As an incurable romantic, I have spent the best part of years rescuing damsels in distress. They were all beautiful, at least to eye of this beholder. Let me tell you about just a few of my amours.
Brookfoot was the last surviving Yorkshire Keel Barge, a direct descendant of the square sail Viking ships. When I found her, she was languishing at a coal wharf in the industrial North of England. I rescued her, restored her, and sailed her through the French Canals.
The Gardner 2 LW marine engine that served as the auxiliary power for my 16-ton gaff cutter Born Free, I bought unseen: for the very good reason that she was sunk in eight foot of muddy water on the
. With the help of a diver and crane, I rescued her and spent two winters restoring her to her former glory. Bridgewater Canal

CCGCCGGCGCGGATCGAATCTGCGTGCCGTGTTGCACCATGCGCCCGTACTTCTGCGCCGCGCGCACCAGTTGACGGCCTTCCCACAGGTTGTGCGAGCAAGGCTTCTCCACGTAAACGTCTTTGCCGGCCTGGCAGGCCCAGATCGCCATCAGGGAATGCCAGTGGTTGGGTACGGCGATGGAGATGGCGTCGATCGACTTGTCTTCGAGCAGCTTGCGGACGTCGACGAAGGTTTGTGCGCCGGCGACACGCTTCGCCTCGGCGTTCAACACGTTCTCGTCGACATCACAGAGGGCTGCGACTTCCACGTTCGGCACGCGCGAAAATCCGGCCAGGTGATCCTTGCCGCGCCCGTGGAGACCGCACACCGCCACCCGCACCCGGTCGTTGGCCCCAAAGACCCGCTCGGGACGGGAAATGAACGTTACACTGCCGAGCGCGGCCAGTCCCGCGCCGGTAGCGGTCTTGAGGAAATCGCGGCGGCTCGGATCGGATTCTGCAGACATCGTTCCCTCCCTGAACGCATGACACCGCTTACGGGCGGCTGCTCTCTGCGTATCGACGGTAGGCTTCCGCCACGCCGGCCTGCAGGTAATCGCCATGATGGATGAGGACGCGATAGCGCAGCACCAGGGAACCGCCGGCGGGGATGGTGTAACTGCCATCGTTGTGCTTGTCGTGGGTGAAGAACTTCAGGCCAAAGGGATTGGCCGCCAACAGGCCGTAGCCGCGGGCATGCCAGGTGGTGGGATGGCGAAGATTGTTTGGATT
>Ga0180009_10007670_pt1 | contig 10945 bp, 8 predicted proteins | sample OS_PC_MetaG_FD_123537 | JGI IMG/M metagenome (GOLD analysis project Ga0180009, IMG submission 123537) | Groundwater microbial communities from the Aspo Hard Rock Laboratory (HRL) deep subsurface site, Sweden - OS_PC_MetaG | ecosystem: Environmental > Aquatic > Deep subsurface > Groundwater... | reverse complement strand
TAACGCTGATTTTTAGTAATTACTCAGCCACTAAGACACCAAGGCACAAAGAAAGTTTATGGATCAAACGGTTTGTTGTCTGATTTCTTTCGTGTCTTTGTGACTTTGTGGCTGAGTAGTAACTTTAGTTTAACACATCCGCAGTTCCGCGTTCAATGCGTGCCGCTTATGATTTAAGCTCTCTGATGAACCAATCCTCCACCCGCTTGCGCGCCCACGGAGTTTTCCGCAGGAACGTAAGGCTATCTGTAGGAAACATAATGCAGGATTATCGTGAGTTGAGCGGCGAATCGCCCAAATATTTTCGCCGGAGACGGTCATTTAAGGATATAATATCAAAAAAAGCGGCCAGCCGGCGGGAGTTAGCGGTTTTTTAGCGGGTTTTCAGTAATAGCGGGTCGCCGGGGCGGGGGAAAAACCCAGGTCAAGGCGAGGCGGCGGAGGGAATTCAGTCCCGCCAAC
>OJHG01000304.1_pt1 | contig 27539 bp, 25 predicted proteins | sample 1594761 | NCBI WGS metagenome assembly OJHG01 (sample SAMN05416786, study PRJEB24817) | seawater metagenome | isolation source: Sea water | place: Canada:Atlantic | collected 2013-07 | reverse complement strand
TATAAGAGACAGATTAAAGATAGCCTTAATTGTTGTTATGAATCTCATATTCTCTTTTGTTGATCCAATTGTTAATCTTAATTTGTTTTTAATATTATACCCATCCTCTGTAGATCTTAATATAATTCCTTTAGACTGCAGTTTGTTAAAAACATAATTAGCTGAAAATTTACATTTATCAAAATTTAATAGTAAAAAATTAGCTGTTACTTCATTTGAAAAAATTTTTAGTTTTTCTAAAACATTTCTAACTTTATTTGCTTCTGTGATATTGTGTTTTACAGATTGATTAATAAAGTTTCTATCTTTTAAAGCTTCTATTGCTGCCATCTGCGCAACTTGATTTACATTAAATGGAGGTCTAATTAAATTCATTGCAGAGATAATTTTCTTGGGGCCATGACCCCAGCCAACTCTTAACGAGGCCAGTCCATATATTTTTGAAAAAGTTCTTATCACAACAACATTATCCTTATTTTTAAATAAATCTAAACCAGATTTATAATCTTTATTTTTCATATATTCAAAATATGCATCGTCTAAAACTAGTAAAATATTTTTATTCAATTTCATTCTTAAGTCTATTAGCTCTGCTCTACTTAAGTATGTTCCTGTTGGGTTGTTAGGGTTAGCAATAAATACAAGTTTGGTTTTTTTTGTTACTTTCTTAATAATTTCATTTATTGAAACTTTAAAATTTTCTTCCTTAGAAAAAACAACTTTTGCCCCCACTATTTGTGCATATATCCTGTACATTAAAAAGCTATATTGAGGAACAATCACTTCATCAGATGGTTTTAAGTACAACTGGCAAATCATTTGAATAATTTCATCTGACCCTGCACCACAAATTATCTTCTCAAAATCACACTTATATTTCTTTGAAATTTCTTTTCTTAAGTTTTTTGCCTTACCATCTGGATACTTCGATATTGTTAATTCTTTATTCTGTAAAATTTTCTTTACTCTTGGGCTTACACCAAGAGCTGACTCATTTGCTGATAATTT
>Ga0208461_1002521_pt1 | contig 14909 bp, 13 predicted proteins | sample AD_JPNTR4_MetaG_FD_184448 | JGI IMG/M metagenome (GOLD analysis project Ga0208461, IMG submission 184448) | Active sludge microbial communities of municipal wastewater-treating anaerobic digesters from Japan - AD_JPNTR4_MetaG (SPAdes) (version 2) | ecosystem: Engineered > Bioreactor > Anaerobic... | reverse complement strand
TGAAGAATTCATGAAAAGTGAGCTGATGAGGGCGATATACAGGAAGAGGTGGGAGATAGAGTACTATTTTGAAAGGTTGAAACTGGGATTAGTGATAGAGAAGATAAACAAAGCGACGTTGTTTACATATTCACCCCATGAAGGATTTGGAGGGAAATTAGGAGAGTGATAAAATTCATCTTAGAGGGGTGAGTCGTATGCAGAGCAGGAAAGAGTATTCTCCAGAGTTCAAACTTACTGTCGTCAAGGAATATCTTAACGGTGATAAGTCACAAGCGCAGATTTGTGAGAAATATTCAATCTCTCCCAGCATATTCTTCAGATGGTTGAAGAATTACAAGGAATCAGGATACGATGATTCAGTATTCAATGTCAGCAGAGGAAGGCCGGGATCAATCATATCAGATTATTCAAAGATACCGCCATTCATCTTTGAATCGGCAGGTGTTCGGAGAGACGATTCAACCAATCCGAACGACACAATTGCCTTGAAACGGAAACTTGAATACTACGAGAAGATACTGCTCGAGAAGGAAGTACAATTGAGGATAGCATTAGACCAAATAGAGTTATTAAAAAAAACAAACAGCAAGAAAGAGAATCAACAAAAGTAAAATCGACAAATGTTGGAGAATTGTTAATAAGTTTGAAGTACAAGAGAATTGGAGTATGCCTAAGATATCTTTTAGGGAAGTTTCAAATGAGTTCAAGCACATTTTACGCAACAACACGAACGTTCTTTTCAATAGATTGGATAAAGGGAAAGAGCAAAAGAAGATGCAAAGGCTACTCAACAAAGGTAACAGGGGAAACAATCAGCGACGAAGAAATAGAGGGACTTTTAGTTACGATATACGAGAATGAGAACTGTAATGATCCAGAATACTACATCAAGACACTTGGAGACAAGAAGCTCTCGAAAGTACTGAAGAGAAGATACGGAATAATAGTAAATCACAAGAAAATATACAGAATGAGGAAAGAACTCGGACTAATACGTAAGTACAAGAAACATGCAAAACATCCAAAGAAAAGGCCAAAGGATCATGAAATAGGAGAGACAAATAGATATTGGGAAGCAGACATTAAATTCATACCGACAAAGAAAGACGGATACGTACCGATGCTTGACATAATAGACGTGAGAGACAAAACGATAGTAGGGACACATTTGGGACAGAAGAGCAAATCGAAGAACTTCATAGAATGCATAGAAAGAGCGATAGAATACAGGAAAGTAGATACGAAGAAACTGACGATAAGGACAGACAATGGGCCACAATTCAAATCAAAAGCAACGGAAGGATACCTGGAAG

The Bolton Brow Methodist Assembly Hall is a remarkable listed building in the North of England. She was built in 1882. Denise and I found her, neglected and forlorn in 1995, when we were searching for a studio. Restoring her was a Herculean task, not least because of her huge barrel vaulted glass roof.
In comparison rescuing and restoring the Office Letter Press shown in today’s picture was child’s play. None-the-less, when “she” arrived at my workshop - en-route to the dump - a couple of weeks ago, even this Sir Lancelot doubted the feasibility of her rescue. But like all my damsels, she awoke from her sleep with the sparkle of a princess. In her new life, she’ll be pressing hand-made paper made from all kinds of fruits and grasses grown on our land.